STOCKLAND is in an "orderly transition" to making commercial retail investment two-thirds of the company's portfolio within five years, according to managing director Matthew Quinn.
Mr Quinn, in a third-quarter update to the market this week, said that by 2017, retail investment would constitute about 65 per cent of Stockland's assets, followed by residential 23 per cent and retirement 12 per cent.
"These businesses are a natural fit and we have competitive advantage," he said. "Retail centres grow with the local communities we create. Residents can remain in the local area as they grow older."
In 2009, Stockland's asset mix was office and industrial 35 per cent, retail 36 per cent, residential 18 per cent, retirement 4 per cent and UK investments 8 per cent.
Today, it is office and industrial 24 per cent, retail 42 per cent, residential 22 per cent, retirement 11 per cent and UK 2 per cent.
Mr Quinn said the growth would be funded by non-core asset sales. "There is no need for new equity or significant additional debt," he said. A total of $2.9 billion would be released from quitting the UK and apartments by next year, and by selling office and industrial assets by 2017.
"Core businesses will not require all of this capital to fund organic growth. We will continue to return surplus capital to shareholders over time," he said.
Mr Quinn said an orderly transition was preferable to a "big bang". Earning more income through retail development generated an internal rate of return (IRR) of 14 per cent a much better approach than buying assets on market with a 10 per cent IRR.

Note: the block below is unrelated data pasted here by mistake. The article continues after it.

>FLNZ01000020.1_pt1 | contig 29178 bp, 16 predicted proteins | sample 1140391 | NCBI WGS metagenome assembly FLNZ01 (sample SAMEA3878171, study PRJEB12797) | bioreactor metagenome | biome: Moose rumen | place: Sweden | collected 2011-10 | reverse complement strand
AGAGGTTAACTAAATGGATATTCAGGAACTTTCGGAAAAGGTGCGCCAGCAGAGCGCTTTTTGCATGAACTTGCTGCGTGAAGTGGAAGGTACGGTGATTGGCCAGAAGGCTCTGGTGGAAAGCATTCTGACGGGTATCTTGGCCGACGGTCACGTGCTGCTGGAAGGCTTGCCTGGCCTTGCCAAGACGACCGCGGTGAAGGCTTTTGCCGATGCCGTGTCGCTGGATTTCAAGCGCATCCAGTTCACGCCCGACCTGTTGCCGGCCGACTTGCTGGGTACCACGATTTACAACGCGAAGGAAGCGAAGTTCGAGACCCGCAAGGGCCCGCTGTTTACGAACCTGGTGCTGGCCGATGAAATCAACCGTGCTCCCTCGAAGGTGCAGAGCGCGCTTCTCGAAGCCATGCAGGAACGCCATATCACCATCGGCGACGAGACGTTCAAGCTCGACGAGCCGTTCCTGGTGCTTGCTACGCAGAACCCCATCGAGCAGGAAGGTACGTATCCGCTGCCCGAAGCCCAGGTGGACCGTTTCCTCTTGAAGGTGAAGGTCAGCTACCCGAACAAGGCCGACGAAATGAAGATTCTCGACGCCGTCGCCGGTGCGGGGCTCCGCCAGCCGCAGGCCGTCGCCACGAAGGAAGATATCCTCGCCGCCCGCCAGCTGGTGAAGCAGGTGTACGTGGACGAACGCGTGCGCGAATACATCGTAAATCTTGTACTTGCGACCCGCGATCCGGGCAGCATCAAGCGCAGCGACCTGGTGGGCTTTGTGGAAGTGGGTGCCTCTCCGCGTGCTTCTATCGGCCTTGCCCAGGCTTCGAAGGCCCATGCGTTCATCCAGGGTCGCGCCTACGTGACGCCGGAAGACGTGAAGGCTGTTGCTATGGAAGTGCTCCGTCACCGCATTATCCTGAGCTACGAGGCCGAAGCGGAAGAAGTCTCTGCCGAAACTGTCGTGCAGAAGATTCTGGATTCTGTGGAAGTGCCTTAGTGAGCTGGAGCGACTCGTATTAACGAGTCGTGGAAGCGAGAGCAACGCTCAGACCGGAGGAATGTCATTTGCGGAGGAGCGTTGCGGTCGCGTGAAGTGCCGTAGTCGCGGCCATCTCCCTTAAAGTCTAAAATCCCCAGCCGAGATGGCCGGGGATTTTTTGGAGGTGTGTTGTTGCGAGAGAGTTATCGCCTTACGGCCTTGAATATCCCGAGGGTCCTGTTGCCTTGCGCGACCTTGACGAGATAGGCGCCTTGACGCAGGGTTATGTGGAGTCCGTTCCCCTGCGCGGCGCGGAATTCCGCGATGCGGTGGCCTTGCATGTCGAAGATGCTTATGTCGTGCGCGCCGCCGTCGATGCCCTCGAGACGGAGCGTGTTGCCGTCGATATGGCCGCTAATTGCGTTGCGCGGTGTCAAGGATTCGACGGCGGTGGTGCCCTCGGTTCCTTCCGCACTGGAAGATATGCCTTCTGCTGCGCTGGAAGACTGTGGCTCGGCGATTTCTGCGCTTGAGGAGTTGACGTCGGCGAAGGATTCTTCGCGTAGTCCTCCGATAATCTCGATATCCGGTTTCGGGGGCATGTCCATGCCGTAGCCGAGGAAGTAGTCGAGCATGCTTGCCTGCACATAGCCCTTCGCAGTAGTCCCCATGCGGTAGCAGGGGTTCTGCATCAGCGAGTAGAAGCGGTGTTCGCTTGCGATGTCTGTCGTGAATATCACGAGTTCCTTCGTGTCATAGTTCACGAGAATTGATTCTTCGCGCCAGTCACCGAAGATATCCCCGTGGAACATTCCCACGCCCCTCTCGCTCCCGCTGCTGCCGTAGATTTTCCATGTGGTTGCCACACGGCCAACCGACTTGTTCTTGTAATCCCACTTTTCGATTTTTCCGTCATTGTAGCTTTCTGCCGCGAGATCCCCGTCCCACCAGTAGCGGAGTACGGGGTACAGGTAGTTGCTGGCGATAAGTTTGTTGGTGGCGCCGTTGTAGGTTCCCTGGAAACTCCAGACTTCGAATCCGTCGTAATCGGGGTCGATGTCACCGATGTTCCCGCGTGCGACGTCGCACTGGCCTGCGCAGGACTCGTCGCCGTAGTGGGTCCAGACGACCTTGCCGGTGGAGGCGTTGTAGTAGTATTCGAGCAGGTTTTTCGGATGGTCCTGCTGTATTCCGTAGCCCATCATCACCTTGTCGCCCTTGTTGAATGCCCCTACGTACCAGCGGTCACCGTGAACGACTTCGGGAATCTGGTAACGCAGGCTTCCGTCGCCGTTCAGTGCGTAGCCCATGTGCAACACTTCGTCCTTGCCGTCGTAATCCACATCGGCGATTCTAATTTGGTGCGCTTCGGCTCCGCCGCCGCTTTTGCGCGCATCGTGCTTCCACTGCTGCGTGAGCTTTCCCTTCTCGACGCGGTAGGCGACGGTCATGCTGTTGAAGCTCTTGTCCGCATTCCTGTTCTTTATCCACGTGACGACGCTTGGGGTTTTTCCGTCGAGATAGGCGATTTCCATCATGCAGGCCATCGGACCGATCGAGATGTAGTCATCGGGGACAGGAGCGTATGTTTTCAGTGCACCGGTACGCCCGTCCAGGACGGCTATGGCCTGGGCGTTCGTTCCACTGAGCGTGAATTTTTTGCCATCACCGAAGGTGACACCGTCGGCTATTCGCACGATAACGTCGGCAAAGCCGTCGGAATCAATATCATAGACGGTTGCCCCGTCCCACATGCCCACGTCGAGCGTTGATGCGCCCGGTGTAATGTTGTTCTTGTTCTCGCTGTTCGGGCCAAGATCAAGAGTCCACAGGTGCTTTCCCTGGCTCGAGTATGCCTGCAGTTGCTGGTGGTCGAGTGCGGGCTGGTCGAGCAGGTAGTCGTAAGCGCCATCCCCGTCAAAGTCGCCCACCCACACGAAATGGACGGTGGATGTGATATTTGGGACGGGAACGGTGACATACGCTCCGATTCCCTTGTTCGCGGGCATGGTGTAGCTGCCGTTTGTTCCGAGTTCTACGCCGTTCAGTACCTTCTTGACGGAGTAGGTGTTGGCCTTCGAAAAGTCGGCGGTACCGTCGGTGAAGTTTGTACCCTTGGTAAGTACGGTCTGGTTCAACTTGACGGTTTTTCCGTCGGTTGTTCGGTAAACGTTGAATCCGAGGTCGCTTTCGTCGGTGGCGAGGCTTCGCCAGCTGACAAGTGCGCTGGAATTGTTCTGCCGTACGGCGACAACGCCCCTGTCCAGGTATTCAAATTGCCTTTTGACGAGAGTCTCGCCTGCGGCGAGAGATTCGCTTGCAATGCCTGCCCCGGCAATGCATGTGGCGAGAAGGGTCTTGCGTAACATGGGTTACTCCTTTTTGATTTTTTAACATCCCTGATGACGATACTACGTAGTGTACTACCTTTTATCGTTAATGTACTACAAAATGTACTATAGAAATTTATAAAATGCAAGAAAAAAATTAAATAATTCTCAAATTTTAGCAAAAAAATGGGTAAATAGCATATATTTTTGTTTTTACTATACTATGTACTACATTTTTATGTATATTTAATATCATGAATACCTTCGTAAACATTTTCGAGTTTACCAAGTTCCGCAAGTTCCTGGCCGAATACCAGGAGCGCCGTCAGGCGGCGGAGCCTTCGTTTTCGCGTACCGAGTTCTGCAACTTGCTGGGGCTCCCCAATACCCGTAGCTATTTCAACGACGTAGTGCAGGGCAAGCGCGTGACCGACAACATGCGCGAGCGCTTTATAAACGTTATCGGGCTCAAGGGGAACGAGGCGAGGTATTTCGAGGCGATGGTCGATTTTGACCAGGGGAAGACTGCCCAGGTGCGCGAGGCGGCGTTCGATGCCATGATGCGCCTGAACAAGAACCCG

"There is a time lag of two to three years between loss of rental income from asset sales and new rent from retail developments," he said. "Selling assets too quickly would result in more volatile earnings."
Mr Quinn said this three-pronged strategy retail, residential and retirement was built on population growth. There was bipartisan political support for population growth of 330,000 people per annum.
This in turn would create 160,000 new dwellings annually, more than 500,000 square metres of new retail floor space and up to 5000 retirement homes.
Mr Quinn said Stockland was responding to changes in retail, where discretionary spending was declining and online retail was growing. "High-end clothing sales are most at risk from online," he said.
Mr Quinn said Stockland was investing to create leading centres in population growth corridors. At this stage, the maximum would be 75,000sqm with about 250 specialty stores, he said.